2020 has demanded a lot from us (from some even more than from others). Looking back, I will remember this last year most for how quickly changes were suddenly possible. Some of them – such as wearing masks, keeping the distance and reducing contact – will be reversed as soon as possible after Covid 19, others – such as permitting bars and restaurants to serve food and drinks outdoors – are certainly an option to hold on once it gets nice and warm again, and others – such as working from home or video conferencing – will surely stay with us as a “New Normal”.
In terms of the mobility of the future, I see two experiences from 2020 as especially helpful: Firstly, we were able to even change things that have been considered more or less inalterable for a long time. We proved not only that working from home is possible but also that it significantly reduces traffic, we reduced overall CO2 emissions and improved air quality visibly, we boosted the share of electrified vehicles, temporarily installed and tested structural alternatives such as pop-up bicycle lanes, and even converted long term urban vision into concrete concepts like the 15-Minute City. Secondly but not less important, we learned that for the general reflection on whether changes are meaningful and possible and thus an elevated willingness to change, we should not always need a pandemic.
With this in mind, I wish you all the best for the New Year 2021.
We all know this – of course only from friends and acquaintances, not from own experience: The New Year’s resolutions, which are off course fixed and irrevocable, such as eating healthier or doing more sport, are torpedoed by the inexorably breaking power of habit at the beginning of February and then die a quiet and pitiful death. What remains is persistent frustration and the monthly debits of the gym’s annual contract.
The resolutions of companies, called strategies in technical jargon, all too often suffer a similar fate. These, too, do not usually fail because they lack sense, consistency or necessity, but – quite the contrary – because they are so reasonable, coherent and necessary from the point of view of those responsible that their comprehensive implementation is seen as granted and any further intervention as an unnecessary effort and thus as superfluous. And just as on the cold Sunday morning in February, when a sudden feeling of mild pain in the back is reason enough not to run in the park as planned, habits strike mercilessly here too, this time in the form of the corporate culture, which has often grown over years and decades.
“We have now derived everything cleanly, agreed and communicated to everyone. Everyone said they understood what to do and why. Why on earth it is not happening now?”. In the current situation days, this can be life-threatening. A company that, in times of change (such as current in the areas of digitalization, mobility or sustainability) is prevented by consciously or unconsciously retarding forces from adapting quickly enough to the constantly changing framework conditions and rules of the game, inevitably loses its connection and is then suddenly “out of the game”.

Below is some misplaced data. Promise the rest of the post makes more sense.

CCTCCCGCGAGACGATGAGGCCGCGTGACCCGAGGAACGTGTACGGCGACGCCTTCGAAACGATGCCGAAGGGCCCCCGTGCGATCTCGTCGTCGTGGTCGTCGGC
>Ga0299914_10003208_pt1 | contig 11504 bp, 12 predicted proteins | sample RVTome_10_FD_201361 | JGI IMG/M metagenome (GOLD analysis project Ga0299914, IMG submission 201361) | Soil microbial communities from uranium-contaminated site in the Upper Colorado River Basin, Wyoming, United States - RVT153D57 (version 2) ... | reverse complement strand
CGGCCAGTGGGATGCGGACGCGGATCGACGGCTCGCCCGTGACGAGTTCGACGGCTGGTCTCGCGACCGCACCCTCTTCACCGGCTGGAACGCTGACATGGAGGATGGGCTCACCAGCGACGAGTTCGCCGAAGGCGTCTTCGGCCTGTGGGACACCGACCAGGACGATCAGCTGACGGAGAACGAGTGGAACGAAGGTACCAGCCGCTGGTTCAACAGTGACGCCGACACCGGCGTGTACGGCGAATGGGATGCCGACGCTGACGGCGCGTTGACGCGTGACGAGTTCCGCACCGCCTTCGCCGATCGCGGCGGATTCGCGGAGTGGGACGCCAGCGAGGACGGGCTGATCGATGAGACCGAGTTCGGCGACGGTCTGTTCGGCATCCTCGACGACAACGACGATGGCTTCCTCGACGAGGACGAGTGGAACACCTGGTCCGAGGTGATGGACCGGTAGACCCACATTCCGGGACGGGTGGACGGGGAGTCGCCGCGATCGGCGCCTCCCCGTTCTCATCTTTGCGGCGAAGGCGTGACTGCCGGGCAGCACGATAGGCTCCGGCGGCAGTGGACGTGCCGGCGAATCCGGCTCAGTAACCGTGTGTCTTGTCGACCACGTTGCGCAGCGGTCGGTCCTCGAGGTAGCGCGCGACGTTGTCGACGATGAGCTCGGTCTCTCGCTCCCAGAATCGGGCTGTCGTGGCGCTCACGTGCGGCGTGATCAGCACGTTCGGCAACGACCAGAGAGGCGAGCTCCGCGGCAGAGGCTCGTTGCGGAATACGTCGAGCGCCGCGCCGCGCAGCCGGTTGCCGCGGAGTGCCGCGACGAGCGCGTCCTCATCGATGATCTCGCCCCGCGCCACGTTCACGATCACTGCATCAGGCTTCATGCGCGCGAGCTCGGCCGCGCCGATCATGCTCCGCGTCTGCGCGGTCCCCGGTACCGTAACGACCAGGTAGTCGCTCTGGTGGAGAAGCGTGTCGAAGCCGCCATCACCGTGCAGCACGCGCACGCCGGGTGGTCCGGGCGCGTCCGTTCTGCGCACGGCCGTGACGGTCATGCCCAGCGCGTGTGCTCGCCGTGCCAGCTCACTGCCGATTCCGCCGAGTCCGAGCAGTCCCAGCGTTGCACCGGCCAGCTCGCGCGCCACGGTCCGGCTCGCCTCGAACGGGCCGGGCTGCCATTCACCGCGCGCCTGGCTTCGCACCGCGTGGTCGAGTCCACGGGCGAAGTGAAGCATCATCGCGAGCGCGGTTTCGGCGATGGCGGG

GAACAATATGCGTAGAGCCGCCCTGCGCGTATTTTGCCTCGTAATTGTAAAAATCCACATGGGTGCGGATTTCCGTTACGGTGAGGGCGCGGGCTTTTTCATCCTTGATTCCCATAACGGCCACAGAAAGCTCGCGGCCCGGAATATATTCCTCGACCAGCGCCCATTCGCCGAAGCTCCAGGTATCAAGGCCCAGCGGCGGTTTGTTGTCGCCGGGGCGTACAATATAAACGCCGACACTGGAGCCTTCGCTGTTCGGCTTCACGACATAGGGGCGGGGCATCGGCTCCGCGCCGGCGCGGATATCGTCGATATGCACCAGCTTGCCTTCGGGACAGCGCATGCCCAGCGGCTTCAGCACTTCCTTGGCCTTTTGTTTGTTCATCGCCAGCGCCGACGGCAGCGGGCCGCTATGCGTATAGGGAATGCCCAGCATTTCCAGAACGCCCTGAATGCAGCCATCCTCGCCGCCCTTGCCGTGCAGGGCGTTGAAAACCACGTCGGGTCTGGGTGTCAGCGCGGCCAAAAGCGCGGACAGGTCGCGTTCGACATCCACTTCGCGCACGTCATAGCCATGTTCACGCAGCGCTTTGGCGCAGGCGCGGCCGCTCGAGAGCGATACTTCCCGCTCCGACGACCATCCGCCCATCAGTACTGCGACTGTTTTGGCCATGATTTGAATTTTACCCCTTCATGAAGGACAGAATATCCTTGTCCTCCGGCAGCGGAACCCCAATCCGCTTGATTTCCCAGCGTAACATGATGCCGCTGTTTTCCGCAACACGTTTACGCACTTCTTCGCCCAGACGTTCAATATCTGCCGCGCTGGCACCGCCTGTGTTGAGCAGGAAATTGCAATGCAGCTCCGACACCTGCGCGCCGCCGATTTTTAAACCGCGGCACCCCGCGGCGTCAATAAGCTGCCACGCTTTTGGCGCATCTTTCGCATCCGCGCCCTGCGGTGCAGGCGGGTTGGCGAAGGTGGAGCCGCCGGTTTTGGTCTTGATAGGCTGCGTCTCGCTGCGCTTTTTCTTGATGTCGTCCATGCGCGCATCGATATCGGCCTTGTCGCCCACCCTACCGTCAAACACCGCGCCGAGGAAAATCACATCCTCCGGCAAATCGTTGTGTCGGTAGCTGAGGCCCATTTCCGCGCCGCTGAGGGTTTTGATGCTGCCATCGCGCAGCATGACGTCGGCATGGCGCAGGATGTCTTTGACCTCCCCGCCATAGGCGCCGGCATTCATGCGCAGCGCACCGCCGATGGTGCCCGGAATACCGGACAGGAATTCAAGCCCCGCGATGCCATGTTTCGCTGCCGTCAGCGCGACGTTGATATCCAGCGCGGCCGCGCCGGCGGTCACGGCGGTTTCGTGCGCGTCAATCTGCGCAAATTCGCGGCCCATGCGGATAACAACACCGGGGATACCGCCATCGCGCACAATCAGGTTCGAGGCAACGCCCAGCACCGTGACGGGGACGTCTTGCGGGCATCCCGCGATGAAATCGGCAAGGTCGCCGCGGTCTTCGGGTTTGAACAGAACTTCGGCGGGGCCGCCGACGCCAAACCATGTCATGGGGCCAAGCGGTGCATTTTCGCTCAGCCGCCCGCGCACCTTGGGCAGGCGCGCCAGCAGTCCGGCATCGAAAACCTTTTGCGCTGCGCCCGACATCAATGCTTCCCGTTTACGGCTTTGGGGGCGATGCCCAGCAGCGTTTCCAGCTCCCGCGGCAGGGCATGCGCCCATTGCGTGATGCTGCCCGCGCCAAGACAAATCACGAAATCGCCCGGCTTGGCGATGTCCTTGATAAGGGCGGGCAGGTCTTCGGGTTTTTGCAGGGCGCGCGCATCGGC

The ability to really know the culture of one’s company on the one hand and, on the other hand, to be able to influence it in a targeted manner if necessary, is therefore an essential prerequisite for the sustainable implementation of strategic goals. What sounds simpler than it is, because corporate culture does not mean how enthusiastic the employees of a company are about its brands and products, but the sum of their individual attitudes, desires and feelings as well as the common norms, values and behaviors arising from group dynamic interaction. And this makes it a critical factor for the desired sustainable implementation of change needs: Are these communicated comprehensibly and well-founded down to the lowest level and their implementation maintained, or is this prevented by a middle management level acting as an impermeable clay layer? Are the employees responsible for the implementation really behind the strategies, or is there rather the view that “those up there” have again come up with something new, but as with the last times, this time again it won’t be eaten as hot as it was cooked?
A positive corporate culture in this sense connects all levels of the hierarchy and creates a fundamental openness to change through trust. An important detail here is that “together” includes all partners involved in value creation, not only employees in the legal sense. Culture does not stop at organizational boundaries. And: Corporate culture cannot be captured by one-time online employee surveys and certainly not changed by executive decisions overnight – not even with the help of specially appointed and in the end even externally recruited cultural specialists. A long-term, bi-directional and honest interaction between management, executives and employees is a prerequisite for successful and lasting change in corporate culture. And not so much – as is often misinterpreted – out of pure philanthropy (although a decent and respectful treatment of employees and executives, which is a side effect, is certainly welcome), but primarily simply for the benefit of the company.